JAN:  Thanks for taking the time to do this interview with me, Bonnie. I encourage you to keep telling your story so others can benefit from the hope you offer in Jesus. This world certainly can use that kind of hope. All the best as you continue to allow God to use you in His service.

 

Advertisements

Read Full Post »

I recently came across the following quote sometimes attributed to motivational speaker Tony Robbins: “If you do what you’ve always done, you will always get what you’ve always gotten.”

The quote resonates with me, because I am preparing to launch a new book the same way I launched the previous two, yet expecting it to sell better than they did. How can I honestly expect anything different if my plan of action is the same as it was? Or if I don’t really have a plan? Obviously, I desperately need to redirect the process this time.

              photo credit to pixabay.com

If my expectations aren’t being met, if my goals go unachieved, then something has to change.

How will I go about making the necessary changes?

  1. Become aware of the problem. In other words, stop pretending it’s not there. Stop denying.
  2. Decide what I want to accomplish. What are my goals? My expectations?
  3. Decide when I want to accomplish my goals.
  4. Decide how to meet these goals. This may take a bit more effort to break down, but this might be a good time to put the SMART method into action. I was reminded of this at an InScribe WorDshop I attended in Saskatoon this spring, in a workshop led by Sally Meadows, who expanded the acronym to SMARTER:

S — Specific

M— Measurable

A— Actionable

R— Risky (discomfort can be a catalyst for growth)

T— Time-keyed

E— Exciting

R— Relevant

  1. And one more thing. I need to make myself accountable to someone, at regular intervals. I need to reassess my progress from time to time. And I need that objective viewpoint to encourage me forward.

               photo credit to pixabay.com

Even if the changes I make are small, the outcome will improve. And life is for learning.

Read Full Post »

JAN: Today, I’d like to introduce you to Sheila Webster, a gifted friend who writes and speaks and does anything else that needs to be done.

Sheila, how long have you been writing and how did you come to it?

SHEILA:  I have been writing since I was young, probably from grade one or two. The first prize I won for writing was in grade six for a fictional piece called Agerstoa. I won a whole dollar bill.

JAN:  Wow, back when there were dollar bills! Who are some of the people who most influenced your decision to write?

SHEILA:  I don’t think anyone influenced me to write; I always did it as I had a form of mutism as a child and another learning disability. It was easier to express it in writing.

JAN:  Do you have a preferred genre?

SHEILA:  I used to say my preferred genre was non-fiction, and I do the most in that. However, lately I have discovered the fantastic way fiction can convey truths more easily to some audiences.

JAN:  I certainly get that. Why do you write?

SHEILA:  Because I can’t not write.

JAN:  Ah. How and where do you write? Are you a plotter or a pantser?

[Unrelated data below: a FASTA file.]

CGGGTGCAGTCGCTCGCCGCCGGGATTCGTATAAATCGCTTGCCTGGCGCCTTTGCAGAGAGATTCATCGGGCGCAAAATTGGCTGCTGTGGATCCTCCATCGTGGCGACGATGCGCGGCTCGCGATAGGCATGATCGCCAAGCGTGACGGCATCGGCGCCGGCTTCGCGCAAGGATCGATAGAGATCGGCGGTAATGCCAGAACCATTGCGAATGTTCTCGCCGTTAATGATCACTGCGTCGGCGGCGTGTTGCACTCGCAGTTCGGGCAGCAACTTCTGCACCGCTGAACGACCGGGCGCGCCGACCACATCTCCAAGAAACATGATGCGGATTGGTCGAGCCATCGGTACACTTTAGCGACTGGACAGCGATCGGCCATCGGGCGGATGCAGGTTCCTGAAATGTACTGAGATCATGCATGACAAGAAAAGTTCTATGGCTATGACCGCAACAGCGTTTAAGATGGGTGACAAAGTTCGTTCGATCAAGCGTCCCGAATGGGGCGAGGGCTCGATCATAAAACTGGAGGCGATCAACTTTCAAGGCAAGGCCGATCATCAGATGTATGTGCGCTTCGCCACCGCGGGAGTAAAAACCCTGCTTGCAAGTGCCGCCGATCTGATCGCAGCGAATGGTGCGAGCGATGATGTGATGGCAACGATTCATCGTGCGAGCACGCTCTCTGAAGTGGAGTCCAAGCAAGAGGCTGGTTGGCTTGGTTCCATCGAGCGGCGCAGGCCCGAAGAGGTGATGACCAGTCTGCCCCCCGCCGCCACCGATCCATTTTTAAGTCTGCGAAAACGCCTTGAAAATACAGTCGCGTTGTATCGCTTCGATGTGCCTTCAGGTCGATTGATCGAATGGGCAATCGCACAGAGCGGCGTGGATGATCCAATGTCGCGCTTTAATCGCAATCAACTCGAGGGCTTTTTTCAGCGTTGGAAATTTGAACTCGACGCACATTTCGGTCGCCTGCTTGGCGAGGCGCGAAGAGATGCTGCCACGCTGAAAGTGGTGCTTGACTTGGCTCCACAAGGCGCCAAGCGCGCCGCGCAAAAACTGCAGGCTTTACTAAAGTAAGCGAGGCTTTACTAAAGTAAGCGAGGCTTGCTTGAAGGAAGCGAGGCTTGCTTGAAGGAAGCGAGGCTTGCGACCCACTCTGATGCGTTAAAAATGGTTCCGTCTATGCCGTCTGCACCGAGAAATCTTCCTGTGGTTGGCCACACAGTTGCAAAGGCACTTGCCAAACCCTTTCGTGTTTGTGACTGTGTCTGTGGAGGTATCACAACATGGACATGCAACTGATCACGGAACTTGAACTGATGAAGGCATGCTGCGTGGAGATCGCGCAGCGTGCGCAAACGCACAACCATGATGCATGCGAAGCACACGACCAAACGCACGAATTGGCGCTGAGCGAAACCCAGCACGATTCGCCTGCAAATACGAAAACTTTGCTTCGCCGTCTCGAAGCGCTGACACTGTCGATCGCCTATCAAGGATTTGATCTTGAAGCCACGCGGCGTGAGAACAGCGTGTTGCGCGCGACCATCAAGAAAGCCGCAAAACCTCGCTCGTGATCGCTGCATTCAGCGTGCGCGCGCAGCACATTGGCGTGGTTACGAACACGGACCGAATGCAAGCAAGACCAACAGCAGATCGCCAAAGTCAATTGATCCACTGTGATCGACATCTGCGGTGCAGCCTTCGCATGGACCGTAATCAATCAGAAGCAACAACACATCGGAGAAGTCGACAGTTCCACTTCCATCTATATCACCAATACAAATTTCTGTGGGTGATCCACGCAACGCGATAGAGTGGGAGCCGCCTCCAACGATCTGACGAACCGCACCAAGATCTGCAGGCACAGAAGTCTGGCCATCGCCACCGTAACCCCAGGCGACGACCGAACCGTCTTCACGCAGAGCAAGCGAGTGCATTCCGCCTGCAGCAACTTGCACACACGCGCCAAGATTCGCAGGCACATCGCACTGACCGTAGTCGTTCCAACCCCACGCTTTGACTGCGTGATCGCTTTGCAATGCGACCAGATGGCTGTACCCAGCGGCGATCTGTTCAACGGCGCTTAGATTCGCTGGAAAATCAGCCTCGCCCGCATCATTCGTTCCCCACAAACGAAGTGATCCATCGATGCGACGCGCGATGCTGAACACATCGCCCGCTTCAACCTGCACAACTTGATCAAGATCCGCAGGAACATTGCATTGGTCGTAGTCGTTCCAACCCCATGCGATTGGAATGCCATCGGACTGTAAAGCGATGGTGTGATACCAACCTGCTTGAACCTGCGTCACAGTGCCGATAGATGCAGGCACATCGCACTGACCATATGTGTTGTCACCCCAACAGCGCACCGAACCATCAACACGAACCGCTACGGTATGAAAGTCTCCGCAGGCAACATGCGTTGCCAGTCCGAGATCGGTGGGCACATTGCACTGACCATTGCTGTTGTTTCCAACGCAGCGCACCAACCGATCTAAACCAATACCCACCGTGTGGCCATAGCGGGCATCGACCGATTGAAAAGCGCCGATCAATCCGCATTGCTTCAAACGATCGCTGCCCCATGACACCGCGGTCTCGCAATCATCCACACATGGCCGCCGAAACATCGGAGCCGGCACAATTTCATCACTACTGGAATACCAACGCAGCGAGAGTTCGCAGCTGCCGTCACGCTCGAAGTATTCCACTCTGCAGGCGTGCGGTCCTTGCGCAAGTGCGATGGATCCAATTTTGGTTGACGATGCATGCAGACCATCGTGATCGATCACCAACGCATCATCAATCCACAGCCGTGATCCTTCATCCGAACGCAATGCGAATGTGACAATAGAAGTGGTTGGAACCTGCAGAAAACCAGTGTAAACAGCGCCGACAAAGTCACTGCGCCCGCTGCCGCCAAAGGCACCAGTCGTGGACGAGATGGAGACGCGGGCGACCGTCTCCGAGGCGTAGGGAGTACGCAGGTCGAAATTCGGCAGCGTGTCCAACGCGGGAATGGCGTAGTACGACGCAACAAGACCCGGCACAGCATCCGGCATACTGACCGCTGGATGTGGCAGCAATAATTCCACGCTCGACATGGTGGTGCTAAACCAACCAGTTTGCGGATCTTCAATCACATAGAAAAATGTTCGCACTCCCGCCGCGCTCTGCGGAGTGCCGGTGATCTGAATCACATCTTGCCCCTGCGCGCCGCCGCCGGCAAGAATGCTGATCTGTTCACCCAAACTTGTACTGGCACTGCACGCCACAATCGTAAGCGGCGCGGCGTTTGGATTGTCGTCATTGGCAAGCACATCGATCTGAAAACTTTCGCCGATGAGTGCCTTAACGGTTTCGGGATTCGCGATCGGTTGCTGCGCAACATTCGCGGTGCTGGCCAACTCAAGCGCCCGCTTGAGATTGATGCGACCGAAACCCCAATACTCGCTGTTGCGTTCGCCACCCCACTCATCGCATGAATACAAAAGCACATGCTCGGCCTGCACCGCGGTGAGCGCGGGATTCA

SHEILA:  I probably spend more time plotting in my head, sometimes years before I write something. I can speak as a pantser sometimes but usually on topics I have crafted in my head beforehand.

JAN:  Where do you get your ideas? What inspires you?

SHEILA:  My ideas have always been with me and I have had the same basic themes my whole life: tragedy, drama, obstacles, joy in minutae and others. Music, nature, emotion—these inspire me.

JAN:  How do you research and how do you know you can trust your sources?

SHEILA:  I research by asking, by trolling, by reading, by finding common denominators amongst all sources. Since the internet I trust nothing; there is a lot of opinion, false news, conspiracy theory, etc. I look at who publishes what is written and what slant is behind the publisher of the piece. Everyone has an agenda these days. I think praying for wisdom works best!

JAN:  Very helpful. What do you like most / least about writing?

SHEILA:  I love writing. I hate the idea though that everyone has a book in them. Maybe everyone’s lives could be a book at some pivotal point, but not everyone should or can write.

JAN:  What are some of the best methods of promoting your work?

SHEILA:  Word of mouth, conferences, networking, passion, not enough people write with true passion or knowledge. Too much opinion and not enough well-crafted or thought-out pieces are published. Passion will always market. I believe in natural marketing. My documentary naturally marketed itself and for those that didn’t see it, I probably didn’t target their market for internal reasons.

JAN:  What are your favorite / most effective social media?

SHEILA:  I don’t really like social media, pretty much at all. It is glutted with inane and urgent things that are not helpful in today’s unbalanced world. If I had to choose one it would be short audio clips or video. My favorite is still the radio interview.

JAN:  How do you balance professional time with personal time?

SHEILA:  I don’t … that’s honest. I still raise children and currently I work full time as an addictions worker in a detox. I probably write the way I always have—in bits and pieces, and culling the storage places of my mind for cross references. I am always trying to stay alert to what is current in media or news though to see what may be relevant.